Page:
Goldman: Recession? What recession?
I'm in a horrible rush, so have to keep my remarks on Goldman Sachs' second quarter results brief.
I could say "crikey" and leave it at that.
But I will translate. Just a few months after Wall Street and the City of London were in meltdown, Goldman has reported record net revenues for a three-month period of $13.8bn, which is a breathtaking 47% higher than those generated in the preceding three months and in the equivalent period of last year.
It's boom time again, especially in the trading of credit and currencies.
And oh how Goldman's 29,400 staff have been rewarded. Compensation for the three months was a handsome $6.65bn or $226,000 per employee.
That brings remuneration per employee for the first half of the year to a none-too-cheap $384,000.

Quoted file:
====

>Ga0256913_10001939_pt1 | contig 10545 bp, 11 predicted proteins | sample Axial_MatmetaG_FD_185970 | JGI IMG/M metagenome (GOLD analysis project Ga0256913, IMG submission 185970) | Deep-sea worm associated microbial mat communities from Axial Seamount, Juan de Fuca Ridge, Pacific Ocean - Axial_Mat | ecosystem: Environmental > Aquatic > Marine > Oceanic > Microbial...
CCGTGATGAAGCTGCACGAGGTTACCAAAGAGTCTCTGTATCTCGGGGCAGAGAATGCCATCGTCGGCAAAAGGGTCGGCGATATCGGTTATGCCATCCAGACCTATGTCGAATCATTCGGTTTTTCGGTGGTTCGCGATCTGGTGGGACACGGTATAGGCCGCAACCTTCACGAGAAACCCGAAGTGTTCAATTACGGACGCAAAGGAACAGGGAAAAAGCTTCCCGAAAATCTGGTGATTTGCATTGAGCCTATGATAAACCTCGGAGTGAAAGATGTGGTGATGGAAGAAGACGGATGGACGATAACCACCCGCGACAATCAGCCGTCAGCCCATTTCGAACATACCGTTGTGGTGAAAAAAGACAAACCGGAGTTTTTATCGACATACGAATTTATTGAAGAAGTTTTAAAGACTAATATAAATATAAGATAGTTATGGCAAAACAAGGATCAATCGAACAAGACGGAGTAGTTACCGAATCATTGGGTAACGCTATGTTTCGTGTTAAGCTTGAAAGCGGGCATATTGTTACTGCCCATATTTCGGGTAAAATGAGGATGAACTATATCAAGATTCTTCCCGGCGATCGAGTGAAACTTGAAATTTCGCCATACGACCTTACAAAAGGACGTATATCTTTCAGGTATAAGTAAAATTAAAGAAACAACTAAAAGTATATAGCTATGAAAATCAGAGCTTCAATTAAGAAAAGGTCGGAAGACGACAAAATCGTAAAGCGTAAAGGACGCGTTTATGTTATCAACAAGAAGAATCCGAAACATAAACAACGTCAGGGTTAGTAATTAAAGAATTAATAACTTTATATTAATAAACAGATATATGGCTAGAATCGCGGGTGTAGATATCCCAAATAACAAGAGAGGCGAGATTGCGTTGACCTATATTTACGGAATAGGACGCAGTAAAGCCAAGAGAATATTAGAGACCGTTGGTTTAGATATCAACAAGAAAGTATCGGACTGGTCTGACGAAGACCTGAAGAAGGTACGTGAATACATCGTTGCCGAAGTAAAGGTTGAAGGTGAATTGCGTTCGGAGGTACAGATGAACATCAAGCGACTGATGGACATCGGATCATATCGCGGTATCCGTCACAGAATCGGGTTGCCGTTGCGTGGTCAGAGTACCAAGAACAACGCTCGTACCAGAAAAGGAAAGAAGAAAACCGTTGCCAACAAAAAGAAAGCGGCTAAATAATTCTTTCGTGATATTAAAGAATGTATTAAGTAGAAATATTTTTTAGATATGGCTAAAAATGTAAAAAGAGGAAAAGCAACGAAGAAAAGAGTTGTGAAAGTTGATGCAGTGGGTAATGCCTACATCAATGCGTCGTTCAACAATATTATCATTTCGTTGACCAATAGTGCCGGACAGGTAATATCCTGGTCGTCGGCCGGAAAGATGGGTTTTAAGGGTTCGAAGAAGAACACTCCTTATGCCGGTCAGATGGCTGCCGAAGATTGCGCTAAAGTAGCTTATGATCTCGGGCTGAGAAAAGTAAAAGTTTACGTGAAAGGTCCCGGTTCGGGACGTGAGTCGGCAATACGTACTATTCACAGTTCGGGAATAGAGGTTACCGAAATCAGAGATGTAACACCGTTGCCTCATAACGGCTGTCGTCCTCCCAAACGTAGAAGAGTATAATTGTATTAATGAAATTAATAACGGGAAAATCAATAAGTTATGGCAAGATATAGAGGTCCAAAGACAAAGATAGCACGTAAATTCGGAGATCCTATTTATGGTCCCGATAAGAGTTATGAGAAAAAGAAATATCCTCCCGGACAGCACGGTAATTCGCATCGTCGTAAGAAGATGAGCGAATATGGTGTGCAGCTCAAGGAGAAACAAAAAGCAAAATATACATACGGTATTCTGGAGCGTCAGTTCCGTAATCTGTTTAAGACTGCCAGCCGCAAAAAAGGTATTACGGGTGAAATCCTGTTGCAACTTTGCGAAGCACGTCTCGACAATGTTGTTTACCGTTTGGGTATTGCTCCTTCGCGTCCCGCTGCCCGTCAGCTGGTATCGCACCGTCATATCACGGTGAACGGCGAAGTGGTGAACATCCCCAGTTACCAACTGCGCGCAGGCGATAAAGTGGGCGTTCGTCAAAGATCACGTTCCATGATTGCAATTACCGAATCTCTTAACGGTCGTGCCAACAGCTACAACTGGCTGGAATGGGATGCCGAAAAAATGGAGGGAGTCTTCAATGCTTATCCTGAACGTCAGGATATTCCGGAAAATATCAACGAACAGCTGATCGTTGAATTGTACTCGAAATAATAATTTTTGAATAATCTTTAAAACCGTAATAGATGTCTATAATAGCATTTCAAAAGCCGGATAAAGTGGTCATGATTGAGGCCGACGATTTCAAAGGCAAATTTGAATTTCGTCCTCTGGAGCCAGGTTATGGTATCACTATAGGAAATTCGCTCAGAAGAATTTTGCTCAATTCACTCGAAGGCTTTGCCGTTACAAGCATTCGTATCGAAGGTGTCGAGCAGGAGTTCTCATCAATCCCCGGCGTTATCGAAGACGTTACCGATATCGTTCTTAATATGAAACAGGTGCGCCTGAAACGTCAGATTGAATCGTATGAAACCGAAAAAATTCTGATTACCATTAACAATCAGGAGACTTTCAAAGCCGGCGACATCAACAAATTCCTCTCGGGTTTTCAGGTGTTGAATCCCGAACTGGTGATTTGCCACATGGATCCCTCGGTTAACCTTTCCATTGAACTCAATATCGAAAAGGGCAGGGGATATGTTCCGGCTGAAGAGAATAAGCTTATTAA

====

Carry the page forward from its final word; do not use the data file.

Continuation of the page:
And we're only halfway through the year.
The media and political reaction to Goldman's bounceback will be fascinating to observe.
It's true that the investment bank has consistently performed better than most of its rivals.
But when that cataclysmic storm broke over the financial system last autumn, Goldman - like the rest - had to turn to taxpayers for a crutch in the form of guarantees for its debt, access to central-bank liquidity and capital.
It has recently declared that it can stand on its own feet again without taxpayers to lean on.
But some may well ask whether taxpayers shouldn't have demanded a bit more for their succour, given that Goldman is once again the world's pre-eminent money-making machine.